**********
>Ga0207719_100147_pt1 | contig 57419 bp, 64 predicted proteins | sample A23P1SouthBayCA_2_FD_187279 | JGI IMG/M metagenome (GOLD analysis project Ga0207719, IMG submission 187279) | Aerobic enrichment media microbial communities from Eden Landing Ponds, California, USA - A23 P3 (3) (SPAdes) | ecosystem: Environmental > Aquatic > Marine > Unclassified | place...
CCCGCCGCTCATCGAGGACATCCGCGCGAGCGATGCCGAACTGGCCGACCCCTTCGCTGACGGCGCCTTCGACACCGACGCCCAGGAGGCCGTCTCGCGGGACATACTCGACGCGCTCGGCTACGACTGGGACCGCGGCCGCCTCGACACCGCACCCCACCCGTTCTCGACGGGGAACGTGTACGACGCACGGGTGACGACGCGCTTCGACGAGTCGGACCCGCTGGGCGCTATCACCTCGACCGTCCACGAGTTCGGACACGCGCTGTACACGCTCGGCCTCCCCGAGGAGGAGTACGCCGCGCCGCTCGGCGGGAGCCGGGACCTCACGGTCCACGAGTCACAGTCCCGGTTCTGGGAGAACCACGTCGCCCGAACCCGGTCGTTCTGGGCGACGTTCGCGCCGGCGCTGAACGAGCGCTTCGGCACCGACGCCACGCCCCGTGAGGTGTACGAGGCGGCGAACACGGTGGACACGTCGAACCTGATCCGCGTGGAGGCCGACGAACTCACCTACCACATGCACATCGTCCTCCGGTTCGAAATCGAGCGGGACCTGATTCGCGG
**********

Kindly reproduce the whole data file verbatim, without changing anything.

>Ga0207719_100147_pt1 | contig 57419 bp, 64 predicted proteins | sample A23P1SouthBayCA_2_FD_187279 | JGI IMG/M metagenome (GOLD analysis project Ga0207719, IMG submission 187279) | Aerobic enrichment media microbial communities from Eden Landing Ponds, California, USA - A23 P3 (3) (SPAdes) | ecosystem: Environmental > Aquatic > Marine > Unclassified | place...
CCCGCCGCTCATCGAGGACATCCGCGCGAGCGATGCCGAACTGGCCGACCCCTTCGCTGACGGCGCCTTCGACACCGACGCCCAGGAGGCCGTCTCGCGGGACATACTCGACGCGCTCGGCTACGACTGGGACCGCGGCCGCCTCGACACCGCACCCCACCCGTTCTCGACGGGGAACGTGTACGACGCACGGGTGACGACGCGCTTCGACGAGTCGGACCCGCTGGGCGCTATCACCTCGACCGTCCACGAGTTCGGACACGCGCTGTACACGCTCGGCCTCCCCGAGGAGGAGTACGCCGCGCCGCTCGGCGGGAGCCGGGACCTCACGGTCCACGAGTCACAGTCCCGGTTCTGGGAGAACCACGTCGCCCGAACCCGGTCGTTCTGGGCGACGTTCGCGCCGGCGCTGAACGAGCGCTTCGGCACCGACGCCACGCCCCGTGAGGTGTACGAGGCGGCGAACACGGTGGACACGTCGAACCTGATCCGCGTGGAGGCCGACGAACTCACCTACCACATGCACATCGTCCTCCGGTTCGAAATCGAGCGGGACCTGATTCGCGG